Must be physically established in the UKYesYes
Maximum number of employees250 (499 for knowledge intensive companies)25
Ongoing tradeMust be set up on ongoing basis rather than to service specific projects or contractsMust be set up on ongoing basis rather than to service specific projects or contracts
 Time limit Must be within 7 years of first commercial sale (except for new product, new market, inevstment exceeded 50% of average turnover or knowledge intensive companiesMust be within 2 years of the state of a trade carried on by the company or another person who sold it to the company .
Subsidiary companiesCannot applyCannot apply
Parent companiesMust own more than 90% of subsidiary if subsidiary is carrying out the trade
Must own more than 90% of subsidiary if subsidiary is carrying out the trade
Gross assets before investmentCannot exceed £15m (relaxed rules for knowledge intensive companies)Cannot exceed £200k
Maximum annual investment per investor£1m£100k
Maximum investment holding per investor30%30%
Maximum investment£1m per investment, no more than £5 million in 12 year period£150k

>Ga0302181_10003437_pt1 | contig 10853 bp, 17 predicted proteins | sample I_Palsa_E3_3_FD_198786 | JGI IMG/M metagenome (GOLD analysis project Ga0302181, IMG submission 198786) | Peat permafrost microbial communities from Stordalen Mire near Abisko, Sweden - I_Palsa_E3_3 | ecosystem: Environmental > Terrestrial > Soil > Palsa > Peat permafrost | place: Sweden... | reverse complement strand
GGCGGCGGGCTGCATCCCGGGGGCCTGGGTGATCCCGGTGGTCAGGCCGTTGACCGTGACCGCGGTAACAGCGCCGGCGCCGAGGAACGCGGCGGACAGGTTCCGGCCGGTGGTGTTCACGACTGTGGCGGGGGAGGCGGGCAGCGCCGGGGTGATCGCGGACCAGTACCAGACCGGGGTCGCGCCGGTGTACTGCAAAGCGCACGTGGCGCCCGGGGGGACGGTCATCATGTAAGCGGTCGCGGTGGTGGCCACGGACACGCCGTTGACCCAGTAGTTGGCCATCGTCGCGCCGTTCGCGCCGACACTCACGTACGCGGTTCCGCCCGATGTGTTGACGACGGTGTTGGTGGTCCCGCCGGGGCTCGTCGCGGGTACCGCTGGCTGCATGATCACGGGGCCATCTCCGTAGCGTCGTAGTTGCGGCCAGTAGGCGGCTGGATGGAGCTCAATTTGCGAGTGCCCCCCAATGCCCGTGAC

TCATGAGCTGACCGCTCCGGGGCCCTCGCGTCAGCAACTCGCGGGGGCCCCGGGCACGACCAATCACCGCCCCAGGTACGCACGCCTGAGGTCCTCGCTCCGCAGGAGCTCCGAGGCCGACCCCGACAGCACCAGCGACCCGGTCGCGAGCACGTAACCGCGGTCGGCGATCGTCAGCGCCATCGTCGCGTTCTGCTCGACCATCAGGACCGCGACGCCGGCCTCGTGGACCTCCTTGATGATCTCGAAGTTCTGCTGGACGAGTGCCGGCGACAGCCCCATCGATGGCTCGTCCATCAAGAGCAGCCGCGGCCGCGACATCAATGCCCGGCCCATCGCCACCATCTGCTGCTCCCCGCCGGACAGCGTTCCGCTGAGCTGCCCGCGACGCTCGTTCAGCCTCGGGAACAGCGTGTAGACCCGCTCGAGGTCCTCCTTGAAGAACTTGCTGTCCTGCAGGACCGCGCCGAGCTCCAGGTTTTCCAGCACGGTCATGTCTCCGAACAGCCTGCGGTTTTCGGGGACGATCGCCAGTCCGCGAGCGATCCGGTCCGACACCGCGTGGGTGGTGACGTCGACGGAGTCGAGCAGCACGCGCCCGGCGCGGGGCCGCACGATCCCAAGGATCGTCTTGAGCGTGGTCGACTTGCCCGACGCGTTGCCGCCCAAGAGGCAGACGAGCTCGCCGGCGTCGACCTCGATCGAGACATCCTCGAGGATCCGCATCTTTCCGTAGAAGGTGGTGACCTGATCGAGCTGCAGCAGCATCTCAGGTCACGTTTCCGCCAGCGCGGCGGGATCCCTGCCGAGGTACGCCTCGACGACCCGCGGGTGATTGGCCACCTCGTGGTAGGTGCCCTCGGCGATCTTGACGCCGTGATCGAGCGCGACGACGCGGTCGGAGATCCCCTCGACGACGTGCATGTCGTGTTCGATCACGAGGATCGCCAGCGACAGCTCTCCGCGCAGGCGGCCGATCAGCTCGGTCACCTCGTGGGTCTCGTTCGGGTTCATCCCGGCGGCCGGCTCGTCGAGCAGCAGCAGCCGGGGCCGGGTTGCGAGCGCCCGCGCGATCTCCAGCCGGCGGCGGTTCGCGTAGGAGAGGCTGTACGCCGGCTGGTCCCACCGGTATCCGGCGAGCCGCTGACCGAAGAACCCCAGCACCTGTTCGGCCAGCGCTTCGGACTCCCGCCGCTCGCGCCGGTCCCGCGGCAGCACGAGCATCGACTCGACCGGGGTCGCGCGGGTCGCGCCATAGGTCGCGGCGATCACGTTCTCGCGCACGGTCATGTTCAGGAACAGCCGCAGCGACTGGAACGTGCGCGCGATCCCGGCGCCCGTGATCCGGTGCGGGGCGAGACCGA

Type of investmentOnly cashOnly cash
Risk to capital conditionsThe investment should carry a risk that the investor will lose more capital than they are likely to gain as a net return.
The investor cannot make arrangements to take priority over other investors in the event of default or in the timing of payments in return of the investment.
The investment should carry a risk that the investor will lose more capital than they are likely to gain as a net return.
The investor cannot make arrangements to take priority over other investors in the event of default or in the timing of payments in return of the investment.

Making Tax Digital

Category : Accounting , Tax

You may have read in the press or received communications direct from HMRC regarding the introduction of Making Tax Digital. We set out to explain a little more about what Making Tax Digital is and how we can help you prepare.